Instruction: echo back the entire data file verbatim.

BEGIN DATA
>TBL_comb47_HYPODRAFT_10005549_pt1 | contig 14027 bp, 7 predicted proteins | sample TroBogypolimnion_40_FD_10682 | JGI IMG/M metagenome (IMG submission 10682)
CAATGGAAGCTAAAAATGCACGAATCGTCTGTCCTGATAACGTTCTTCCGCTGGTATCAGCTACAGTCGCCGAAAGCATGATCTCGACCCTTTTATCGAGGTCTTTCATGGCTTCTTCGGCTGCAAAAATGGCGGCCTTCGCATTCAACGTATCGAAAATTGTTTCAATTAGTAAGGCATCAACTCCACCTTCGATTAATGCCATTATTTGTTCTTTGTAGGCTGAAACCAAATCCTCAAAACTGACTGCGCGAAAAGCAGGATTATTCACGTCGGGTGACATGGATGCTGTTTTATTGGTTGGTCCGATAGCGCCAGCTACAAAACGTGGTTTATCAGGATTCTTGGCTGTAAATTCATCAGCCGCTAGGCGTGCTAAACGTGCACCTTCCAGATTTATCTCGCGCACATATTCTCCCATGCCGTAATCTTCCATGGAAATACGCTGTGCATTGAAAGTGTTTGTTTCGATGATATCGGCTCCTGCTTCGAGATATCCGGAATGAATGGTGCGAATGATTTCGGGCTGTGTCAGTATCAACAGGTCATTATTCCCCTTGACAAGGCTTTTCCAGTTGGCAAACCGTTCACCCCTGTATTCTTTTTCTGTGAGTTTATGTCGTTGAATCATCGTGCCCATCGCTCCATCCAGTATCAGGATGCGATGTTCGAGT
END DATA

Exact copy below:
>TBL_comb47_HYPODRAFT_10005549_pt1 | contig 14027 bp, 7 predicted proteins | sample TroBogypolimnion_40_FD_10682 | JGI IMG/M metagenome (IMG submission 10682)
CAATGGAAGCTAAAAATGCACGAATCGTCTGTCCTGATAACGTTCTTCCGCTGGTATCAGCTACAGTCGCCGAAAGCATGATCTCGACCCTTTTATCGAGGTCTTTCATGGCTTCTTCGGCTGCAAAAATGGCGGCCTTCGCATTCAACGTATCGAAAATTGTTTCAATTAGTAAGGCATCAACTCCACCTTCGATTAATGCCATTATTTGTTCTTTGTAGGCTGAAACCAAATCCTCAAAACTGACTGCGCGAAAAGCAGGATTATTCACGTCGGGTGACATGGATGCTGTTTTATTGGTTGGTCCGATAGCGCCAGCTACAAAACGTGGTTTATCAGGATTCTTGGCTGTAAATTCATCAGCCGCTAGGCGTGCTAAACGTGCACCTTCCAGATTTATCTCGCGCACATATTCTCCCATGCCGTAATCTTCCATGGAAATACGCTGTGCATTGAAAGTGTTTGTTTCGATGATATCGGCTCCTGCTTCGAGATATCCGGAATGAATGGTGCGAATGATTTCGGGCTGTGTCAGTATCAACAGGTCATTATTCCCCTTGACAAGGCTTTTCCAGTTGGCAAACCGTTCACCCCTGTATTCTTTTTCTGTGAGTTTATGTCGTTGAATCATCGTGCCCATCGCTCCATCCAGTATCAGGATGCGATGTTCGAGT